Wednesday, 2 May 2012

Kinder Scout - Before, during and after the Trespass

“This is the BBC News at 6 – 5 men have been arrested and charged with incitement and riotous assembly following a unauthorised mass trespass and a scuffle with gamekeepers on private land on the hill Kinder Scout in the Peak District”

It seems utterly astonishing today to think anyone would be arrested and spend time in jail for simply walking on a piece of land which they used to be able to walk on – and then couldn't.  But this was the position in 1932 – whole areas of land which previously were available to walk on had been commandeered and given to a small selection of chosen lords, dukes and barons.  These privileged people defended their new-found land vigorously – and even before the events on the 24th April 1932, there had been several incidents of trespassing and violent scenes on the now private lands.

Photo -
It was made worse with the realisation about the Peak District – being composed at it is of moorland and mountains – is completely unsuitable for farming.  Kinder Scout itself was used by the local landlords as an area for shooting game birds – and as such was only used around 12 days a year.  So, if the rest of the time the mountain was empty and deserted, why weren’t walkers allowed to walk on it?  Perhaps if the landowners opened a public path through Kinder Scout, walkers could access the area without problems.  But this seemed to be too much to ask.

By the 1920s, tens of thousands of people – mainly in the North and mainly working class – went walking every Sunday.  It was their way to escape the regimented routine of their working lives – working often long hours between Monday and Saturday.  It was also a way of escaping the smog-infested cities of the industrial North of England – like Manchester, Salford, Sheffield, Huddersfield and Halifax.  By 1932, it was estimated that 15,000 working class walkers left Manchester every Sunday.  What made the whole situation worse was that less than 1% of the Peak District enjoyed public access – and there were only 12 permitted paths to walk on.

This wasn’t a situation certain groups in the working class were prepared to accept, and so the politics of the trespass became socialist.  The mass trespass was organised by a group called the British Workers' Sports Federation (BWSF) – a campaigning group set up in 1928 and largely made up of members and supporters of the Communist Party.  It had campaigned for new Sunday football leagues and new football pitches before taken on the might of the landowners. 

Benny Rothman - photo -
The BWSF held camps at Rowarth in the Peak District, and during the Easter 1932 camp, a group of ramblers – of which the now legendary Benny Rothman was one – went for a walk on Bleaklow and were set upon by gamekeepers.  "It was not at all unusual for ramblers to get very, very badly beaten by them," Rothman stated in an interview later, "and of course if you were working-class there was no redress."

Hence were sawn the seeds of the mass trespass on Kinder Scout.

On the day many more people turned up than was envisaged – some reports say 400, others nearer 500 – but it was a truly significant number.  Joining them, however, was a sizable number of police.  Rothman became the unintentional speaker of the congregation’s meeting point at a quarry in Hayfield.  He spoke about the need to attack the laws of trespass, and after warning the mass against using violence towards the keepers, he led the crowd up Kinder Scout.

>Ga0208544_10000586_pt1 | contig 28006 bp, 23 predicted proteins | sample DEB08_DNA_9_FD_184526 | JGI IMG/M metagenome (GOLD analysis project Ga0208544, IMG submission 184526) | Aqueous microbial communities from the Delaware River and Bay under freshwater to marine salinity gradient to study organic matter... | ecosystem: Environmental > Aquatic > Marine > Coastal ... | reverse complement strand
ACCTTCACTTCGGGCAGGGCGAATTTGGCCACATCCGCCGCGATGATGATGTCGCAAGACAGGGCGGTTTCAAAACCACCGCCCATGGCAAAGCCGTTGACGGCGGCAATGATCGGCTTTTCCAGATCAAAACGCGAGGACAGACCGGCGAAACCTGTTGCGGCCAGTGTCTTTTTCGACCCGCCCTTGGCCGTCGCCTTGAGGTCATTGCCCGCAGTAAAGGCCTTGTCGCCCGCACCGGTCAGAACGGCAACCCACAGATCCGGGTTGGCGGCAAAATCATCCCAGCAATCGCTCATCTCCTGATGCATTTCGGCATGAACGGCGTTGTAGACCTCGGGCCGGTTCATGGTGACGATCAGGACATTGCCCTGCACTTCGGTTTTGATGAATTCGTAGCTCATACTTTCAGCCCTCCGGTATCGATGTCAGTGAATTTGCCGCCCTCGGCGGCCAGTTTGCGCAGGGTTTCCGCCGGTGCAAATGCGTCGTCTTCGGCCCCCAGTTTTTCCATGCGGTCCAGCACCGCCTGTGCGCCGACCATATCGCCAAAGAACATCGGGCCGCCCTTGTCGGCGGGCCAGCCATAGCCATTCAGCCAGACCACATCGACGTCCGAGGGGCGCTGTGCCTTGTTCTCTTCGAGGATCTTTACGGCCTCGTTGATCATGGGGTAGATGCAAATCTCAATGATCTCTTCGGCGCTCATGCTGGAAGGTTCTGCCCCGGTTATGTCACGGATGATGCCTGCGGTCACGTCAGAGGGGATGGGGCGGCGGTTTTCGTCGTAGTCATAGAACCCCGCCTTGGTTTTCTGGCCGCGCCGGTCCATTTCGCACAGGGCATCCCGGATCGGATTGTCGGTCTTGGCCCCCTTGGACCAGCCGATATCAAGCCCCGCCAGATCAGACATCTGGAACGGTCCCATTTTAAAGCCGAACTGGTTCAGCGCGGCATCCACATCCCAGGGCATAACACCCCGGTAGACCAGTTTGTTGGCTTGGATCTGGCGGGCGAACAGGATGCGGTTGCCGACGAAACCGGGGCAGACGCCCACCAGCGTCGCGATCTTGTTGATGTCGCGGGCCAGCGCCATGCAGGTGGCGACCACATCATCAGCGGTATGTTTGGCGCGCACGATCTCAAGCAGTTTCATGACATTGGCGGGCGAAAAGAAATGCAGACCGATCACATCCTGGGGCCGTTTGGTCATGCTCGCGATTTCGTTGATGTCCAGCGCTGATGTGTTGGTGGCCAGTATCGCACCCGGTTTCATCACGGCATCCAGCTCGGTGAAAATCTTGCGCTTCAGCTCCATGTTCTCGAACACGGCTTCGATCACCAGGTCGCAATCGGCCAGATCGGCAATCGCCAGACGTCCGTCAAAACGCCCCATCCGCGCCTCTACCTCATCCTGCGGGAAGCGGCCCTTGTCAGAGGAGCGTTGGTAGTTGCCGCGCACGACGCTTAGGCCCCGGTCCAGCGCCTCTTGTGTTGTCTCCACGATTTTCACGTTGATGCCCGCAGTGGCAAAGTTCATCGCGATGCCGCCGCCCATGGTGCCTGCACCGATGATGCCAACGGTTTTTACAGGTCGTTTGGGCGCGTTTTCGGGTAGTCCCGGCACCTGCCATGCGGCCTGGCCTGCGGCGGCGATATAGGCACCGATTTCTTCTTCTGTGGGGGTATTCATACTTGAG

In the ensuing battle with the gamekeepers, one keeper sprained his ankle and the ramblers carried on with the gamekeepers fleeing.  On Snake Path, the walkers met another group coming over from Sheffield.  The two groups chatted, heard speeches and then parted.  When the Manchester ramblers returned to Hayfield, they found the injured keeper had informed the police – and six ramblers, including Rothman, were sent for trial.

At Derby Assizes – some 60 miles from the ramblers’ homes – the ramblers were put on trial. Of the six accused, two were cotton piece workers, two engineers, one was unemployed and one a student.  The jury of their peers destined to pass judgment comprised of two brigadier generals, three colonels, two majors and three captains - altogether 11 members of the landowning class.  The social contrasts couldn’t have been any greater.

Five of the six were found guilty and were jailed for between two and six months.  Rothman’s term was four months in Leicester jail.

The arrest and subsequent imprisonment of the trespassers unleashed a huge wave of public sympathy, and ironically united the ramblers cause.

A few weeks later in 1932, 10,000 ramblers – the largest number in history – assembled for an access rally in the Winnats Pass, near Castleton, and the pressure for greater access continued to grow.

In immediate terms, the Mass Trespass of 1932 represented a defeat for the Manchester ramblers. But it turned out to be a catalyst for change: Publicity about the affair led to the formation in 1935 of the Ramblers' Association; the 1949 National Parks and Countryside Act gained access to the moors of Kinder Scout and the Peak District and even further down the line, the trespass led to the modern day Countryside and Rights of Way Act in 2000 for England & Wales and the Land Reform Act 2003 in Scotland.

The mass trespass is rightly celebrated and commemorated as possibly the single most important act for walkers in this country – and long may we celebrate and remember it.